Jill Stein escorted by police away from Clinton-Trump, plans debate fightback via livestream Q&A

Green Party presidential candidate Jill Stein. © Jim Young
With third party candidates barred from the first presidential debate at Hofstra University, Green Party candidate Jill Stein will simultaneously broadcast her participation in the debate via social media and take questions. Earlier police escorted Stein from the campus.

“[Using] a range of cutting-edge social media tools, Jill Stein will literally ‘insert’ herself into the debate process,” her campaign said in a statement about Monday’s televised presidential debate.

Earlier in the day after holding a press conference outside Hofstra to protest her lack of inclusion in the debates, Nassau County police and Hofstra security escorted her away from the site.

"What we are witnessing is not a political debate but literally a police state," David Cobb, Stein's campaign manager told RT. "There are multiple fence parimeters to prevent even ordinary people from getting on to this public campus. Jill Stein has press credentials and was literally escorted off this campus." 

Cobb said Stein was there to do interviews with students and activist groups, but police told her she was wasn't allowed to be outside Hofstra between interviews.

Prior to the debate, at 5:30 p.m., Stein will host a “People’s Debate” with an assembled crowd outside the gates to Hofstra University, which will be livestreamed via Periscope on Dr. Stein’s official Twitter account as well as via Facebook Live.

Over 3,500 people watched the "People's Debate' on Periscope as the crowd chanted "Open debates, not a security state," and "Let her in," outside the gates to Hofstra University.

One of Stein's policy platforms is providing free student tuition.

"The number of people with predatory student loan debt is enough to win a three-way presidential race," Stein told supporters and reporters. "Do not accept this predatory idea that we are powerless, we are not."

Later in the evening, Jill Stein supporters blocked traffic by staging a sit in, after a standoff with police they were ordered to move or be arrested. Seventeen were arrested.

From 2100 to 2230 EST, voters will be able to see Stein give her responses in real time to each of the debate questions “livestreamed on Periscope alongside the official Twitter livestream of the debate at Hofstra,” according to her campaign. She will also stream on Facebook and answer questions from viewers.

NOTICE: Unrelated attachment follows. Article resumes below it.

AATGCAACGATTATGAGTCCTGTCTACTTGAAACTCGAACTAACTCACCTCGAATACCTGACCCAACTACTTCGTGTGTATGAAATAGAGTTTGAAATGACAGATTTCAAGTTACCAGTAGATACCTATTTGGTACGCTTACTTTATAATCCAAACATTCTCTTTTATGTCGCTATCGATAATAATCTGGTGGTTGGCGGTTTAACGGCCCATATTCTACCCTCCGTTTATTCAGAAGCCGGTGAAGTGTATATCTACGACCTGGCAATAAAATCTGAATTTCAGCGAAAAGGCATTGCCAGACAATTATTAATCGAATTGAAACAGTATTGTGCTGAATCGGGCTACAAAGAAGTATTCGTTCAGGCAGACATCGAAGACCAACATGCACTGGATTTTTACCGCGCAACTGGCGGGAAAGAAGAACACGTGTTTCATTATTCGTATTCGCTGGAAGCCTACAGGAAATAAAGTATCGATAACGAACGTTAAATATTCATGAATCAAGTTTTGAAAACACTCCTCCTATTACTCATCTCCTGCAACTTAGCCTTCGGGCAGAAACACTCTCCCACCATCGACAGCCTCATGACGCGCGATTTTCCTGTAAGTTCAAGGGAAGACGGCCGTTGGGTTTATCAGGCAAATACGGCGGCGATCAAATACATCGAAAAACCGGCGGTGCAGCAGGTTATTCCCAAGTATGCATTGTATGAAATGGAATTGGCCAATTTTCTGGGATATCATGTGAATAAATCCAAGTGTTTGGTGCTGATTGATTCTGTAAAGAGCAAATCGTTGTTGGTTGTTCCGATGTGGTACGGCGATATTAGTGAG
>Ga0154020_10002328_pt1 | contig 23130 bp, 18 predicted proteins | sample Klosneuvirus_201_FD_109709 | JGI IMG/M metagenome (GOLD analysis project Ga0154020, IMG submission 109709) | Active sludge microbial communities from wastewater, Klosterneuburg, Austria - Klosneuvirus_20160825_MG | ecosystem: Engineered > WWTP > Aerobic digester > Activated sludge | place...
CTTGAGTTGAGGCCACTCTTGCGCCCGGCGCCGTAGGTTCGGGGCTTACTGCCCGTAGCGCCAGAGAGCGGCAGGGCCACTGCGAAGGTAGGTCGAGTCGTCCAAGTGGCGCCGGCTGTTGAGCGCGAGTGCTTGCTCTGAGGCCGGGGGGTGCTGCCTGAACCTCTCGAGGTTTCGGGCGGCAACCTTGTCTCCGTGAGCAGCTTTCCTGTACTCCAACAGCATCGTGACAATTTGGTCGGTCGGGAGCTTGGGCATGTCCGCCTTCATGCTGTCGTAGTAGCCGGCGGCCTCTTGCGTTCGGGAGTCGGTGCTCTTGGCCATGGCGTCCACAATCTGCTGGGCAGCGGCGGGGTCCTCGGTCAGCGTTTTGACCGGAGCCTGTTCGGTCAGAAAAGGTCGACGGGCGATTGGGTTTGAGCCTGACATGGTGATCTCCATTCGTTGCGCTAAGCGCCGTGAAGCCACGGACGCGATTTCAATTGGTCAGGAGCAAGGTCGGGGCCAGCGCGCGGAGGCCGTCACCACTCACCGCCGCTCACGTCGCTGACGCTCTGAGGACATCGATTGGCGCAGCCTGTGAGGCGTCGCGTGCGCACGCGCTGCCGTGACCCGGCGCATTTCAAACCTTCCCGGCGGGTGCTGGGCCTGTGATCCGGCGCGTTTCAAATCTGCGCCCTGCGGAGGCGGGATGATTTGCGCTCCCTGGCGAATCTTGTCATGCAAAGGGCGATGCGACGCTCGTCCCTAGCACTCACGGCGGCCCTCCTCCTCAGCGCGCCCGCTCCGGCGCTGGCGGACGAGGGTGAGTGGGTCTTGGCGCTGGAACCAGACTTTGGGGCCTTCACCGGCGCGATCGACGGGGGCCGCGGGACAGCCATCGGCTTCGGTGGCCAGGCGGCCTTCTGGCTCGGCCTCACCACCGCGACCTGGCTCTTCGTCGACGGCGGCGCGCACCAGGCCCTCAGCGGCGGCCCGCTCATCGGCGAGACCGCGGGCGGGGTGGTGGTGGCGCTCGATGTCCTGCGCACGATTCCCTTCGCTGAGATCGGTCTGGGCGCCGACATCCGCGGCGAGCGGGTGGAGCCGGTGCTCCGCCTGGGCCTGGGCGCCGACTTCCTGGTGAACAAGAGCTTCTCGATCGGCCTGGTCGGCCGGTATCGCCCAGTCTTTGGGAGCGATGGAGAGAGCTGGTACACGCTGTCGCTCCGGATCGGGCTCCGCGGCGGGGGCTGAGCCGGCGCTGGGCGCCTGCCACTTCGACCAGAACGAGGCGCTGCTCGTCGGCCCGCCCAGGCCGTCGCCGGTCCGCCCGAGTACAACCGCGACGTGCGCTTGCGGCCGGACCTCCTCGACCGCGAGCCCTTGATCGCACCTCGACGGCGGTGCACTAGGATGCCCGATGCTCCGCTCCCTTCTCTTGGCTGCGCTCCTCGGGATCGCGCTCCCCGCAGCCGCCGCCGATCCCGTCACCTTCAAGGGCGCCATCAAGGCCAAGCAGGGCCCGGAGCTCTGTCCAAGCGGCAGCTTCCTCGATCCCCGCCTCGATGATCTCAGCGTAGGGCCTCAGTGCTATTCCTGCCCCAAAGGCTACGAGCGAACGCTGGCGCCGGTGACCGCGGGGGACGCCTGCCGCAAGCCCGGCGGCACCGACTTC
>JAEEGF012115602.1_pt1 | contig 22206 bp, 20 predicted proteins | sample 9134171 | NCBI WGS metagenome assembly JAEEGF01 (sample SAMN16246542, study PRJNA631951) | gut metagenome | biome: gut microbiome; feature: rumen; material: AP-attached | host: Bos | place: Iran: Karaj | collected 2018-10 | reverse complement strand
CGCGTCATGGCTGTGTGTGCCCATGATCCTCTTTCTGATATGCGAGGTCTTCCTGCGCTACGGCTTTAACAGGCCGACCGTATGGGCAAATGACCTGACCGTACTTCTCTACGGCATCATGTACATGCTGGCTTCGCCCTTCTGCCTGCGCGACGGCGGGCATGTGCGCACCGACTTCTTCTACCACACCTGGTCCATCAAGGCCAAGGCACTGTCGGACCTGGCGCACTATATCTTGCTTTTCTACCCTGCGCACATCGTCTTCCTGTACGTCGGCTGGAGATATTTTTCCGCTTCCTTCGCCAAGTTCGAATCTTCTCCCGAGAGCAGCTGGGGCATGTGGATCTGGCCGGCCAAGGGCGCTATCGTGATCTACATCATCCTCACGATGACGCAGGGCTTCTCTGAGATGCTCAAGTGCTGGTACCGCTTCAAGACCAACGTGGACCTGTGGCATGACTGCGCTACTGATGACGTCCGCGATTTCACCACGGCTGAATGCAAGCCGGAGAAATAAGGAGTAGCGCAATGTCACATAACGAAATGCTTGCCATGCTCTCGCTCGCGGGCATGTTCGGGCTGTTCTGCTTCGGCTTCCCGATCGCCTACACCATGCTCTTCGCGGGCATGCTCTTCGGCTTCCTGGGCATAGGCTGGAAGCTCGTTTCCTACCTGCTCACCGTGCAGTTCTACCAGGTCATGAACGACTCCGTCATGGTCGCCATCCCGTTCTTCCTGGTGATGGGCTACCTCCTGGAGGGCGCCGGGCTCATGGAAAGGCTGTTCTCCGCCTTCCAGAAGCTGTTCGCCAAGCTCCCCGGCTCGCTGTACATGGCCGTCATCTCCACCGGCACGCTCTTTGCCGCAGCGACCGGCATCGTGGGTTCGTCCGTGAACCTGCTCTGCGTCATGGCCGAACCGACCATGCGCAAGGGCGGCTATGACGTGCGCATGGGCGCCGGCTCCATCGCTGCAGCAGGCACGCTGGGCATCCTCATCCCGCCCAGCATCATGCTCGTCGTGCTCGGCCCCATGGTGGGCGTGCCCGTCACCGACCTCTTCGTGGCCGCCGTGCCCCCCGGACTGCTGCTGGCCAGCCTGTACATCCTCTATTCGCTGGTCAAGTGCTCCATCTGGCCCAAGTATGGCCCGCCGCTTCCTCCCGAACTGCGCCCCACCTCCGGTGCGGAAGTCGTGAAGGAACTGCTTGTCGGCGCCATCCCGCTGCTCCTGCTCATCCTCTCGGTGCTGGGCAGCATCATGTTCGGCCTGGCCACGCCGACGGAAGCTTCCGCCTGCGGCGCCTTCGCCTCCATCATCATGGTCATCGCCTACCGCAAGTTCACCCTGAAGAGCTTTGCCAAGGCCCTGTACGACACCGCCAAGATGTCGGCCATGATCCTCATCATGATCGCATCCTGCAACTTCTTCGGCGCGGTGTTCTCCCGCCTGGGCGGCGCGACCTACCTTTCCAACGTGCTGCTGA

“Online viewers can also read, watch and share individual responses that will be posted on Dr. Stein’s Twitter stream. Responses will also be livestreamed via Facebook Live on her Facebook page.”

RT will carry her livestream on its Facebook page.

On September 16, the Commission on Presidential Debates, which only represents Democrats and Republicans, told Stein and Libertarian Party nominee Gary Johnson they would be excluded from Monday’s debate, because they found Stein had only garnered a 3.2 percent support average, while Johnson had 8.4 percent, both well below the 15 percent threshold set by the commission.

The commission sets the percentage polling average threshold, based on five polls of its choosing. Clinton averaged 43 percent, and Donald Trump 40.4 percent, according to their announcement.

Following the conclusions of the televised debates from 10:30-11:00 p.m. Eastern time, Stein will open up the discussion to the American people and will hold a “Twitter Town Hall” Q&A session with online viewers. The Twitter Town Hall will continue to be livestreamed on Dr. Stein’s social media accounts via Periscope and Facebook Live.

“These online initiatives on debate night will ensure that Jill Stein reaches the largest audience reached by a third-party candidate since Ross Perot was included in the debates in 1992,” said Stein’s campaign.

There are three televised presidential debates, and in past elections the debates can swing elections if a candidate doesn’t resonate well with voters. The debate at Hofstra University in New York will feature only the presidential nominees from the Republican and Democratic parties, as has been the case since 1992.

The Green Party candidate is a Harvard-trained physician whose platform includes the mainstream issues of the fight for $15 minimum wage and free college tuition. More progressive approaches are moving the country to 100 percent renewable energy by 2030, cutting defense spending in half and closing more than 700 foreign military bases.

The Stein/Amiri Baraka campaign said it would continue to push for open debates.